I suppose there is comfort in knowing that eventually I'll have dignity.

I suppose there is comfort in knowing that eventually I'll have dignity.

Anyway, as I tried to escape the wrath of the elderly and go get my final item (a massive box of toothbrushes**), I became caught in a Costco traffic jam by one of my elderly frenemies who absolutely knew she was stopping up a whole aisle, but totally did not care in the slightest. I was so close to the toothbrushes. So close. As I waited for her to move, I noticed that her entire cart was full of a product called Dignity. Turns out Dignity is a brand of adult diapers, which made me feel bad for being impatient with her, but also made me feel very mortal because I know that in like 2064, I’m going to be at Costco on Jupiter or wherever we’re living then (ugh probably still the Culver City Costco if I’m being honest) and there will be a young 21-year-old girl who resents the hell out of me for taking forever as I stockpile whatever the futuristic version of Dignity is. I got my toothbrushes and peaced.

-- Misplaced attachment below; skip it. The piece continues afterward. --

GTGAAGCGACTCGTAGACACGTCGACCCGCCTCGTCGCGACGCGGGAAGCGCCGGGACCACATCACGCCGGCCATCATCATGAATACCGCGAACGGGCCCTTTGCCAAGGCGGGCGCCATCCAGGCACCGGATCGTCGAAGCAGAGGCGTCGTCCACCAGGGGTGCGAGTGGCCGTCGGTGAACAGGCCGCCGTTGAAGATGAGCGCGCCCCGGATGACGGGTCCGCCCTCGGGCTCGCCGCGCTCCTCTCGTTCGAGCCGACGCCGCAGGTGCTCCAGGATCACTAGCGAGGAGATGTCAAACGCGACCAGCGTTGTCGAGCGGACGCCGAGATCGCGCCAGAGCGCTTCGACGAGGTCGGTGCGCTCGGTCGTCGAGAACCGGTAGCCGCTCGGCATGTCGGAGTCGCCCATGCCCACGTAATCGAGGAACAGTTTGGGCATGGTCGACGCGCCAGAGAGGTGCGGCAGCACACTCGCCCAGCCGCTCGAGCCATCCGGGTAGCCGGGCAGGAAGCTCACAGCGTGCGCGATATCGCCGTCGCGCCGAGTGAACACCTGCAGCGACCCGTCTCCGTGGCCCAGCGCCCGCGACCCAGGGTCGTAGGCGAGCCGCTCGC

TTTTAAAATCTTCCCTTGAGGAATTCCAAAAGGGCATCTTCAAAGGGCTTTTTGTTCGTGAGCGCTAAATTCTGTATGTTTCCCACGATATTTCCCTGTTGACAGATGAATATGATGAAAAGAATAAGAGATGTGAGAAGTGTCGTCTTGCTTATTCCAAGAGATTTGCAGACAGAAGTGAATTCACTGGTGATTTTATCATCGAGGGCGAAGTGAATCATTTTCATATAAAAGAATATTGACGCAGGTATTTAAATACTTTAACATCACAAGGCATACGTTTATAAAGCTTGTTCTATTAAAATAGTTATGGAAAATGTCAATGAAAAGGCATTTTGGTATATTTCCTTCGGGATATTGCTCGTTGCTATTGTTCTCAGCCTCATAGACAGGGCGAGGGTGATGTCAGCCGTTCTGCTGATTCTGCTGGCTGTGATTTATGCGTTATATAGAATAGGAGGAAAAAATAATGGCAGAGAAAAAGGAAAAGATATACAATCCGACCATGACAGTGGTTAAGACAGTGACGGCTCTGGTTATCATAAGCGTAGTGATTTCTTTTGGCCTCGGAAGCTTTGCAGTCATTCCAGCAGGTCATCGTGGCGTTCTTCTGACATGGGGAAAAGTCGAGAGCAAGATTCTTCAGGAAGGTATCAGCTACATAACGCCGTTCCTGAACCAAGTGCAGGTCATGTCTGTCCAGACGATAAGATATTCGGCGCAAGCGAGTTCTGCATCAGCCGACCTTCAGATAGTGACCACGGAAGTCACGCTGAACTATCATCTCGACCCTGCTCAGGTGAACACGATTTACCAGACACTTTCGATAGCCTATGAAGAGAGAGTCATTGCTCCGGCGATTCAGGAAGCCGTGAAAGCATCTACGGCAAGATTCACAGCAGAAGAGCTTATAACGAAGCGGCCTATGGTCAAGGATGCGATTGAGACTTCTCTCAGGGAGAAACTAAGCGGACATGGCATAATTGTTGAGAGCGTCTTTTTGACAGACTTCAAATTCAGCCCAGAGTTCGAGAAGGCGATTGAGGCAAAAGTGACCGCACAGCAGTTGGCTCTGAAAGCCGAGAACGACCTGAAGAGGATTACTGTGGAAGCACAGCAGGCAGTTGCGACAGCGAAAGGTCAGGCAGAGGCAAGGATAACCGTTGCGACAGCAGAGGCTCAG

With graduation on the horizon, it’s hard not to feel kind of old. I’ve spent the last twenty-one years in the safety net of formal education, where I get to mess up inside and outside of the classroom and know that it’s pretty much going to be okay. We spend so long in a structured system with a timeline. I knew I’d be here for four years. It took me up until like three weeks ago to realize that this is the last time in my life I get the combined blessing and curse of having a predetermined timeline. Other than the very vague timeline of me eventually needing to live my life with bulk packages of Dignity (guys, you know what to buy me for Christmas in 2064) in fifty or so years, after May 16, time becomes more of an abstraction that just goes by really quick. I’m not entering a workforce with a clear cut “how to” guide, there aren’t predetermined steps to get to where I want to go. That is very scary and daunting and has been mostly responsible for sending me into a Funk for the last few weeks (with a capital F because it’s decided to take a dictatorial force in my life, I guess it’s earned its right as a proper pronoun).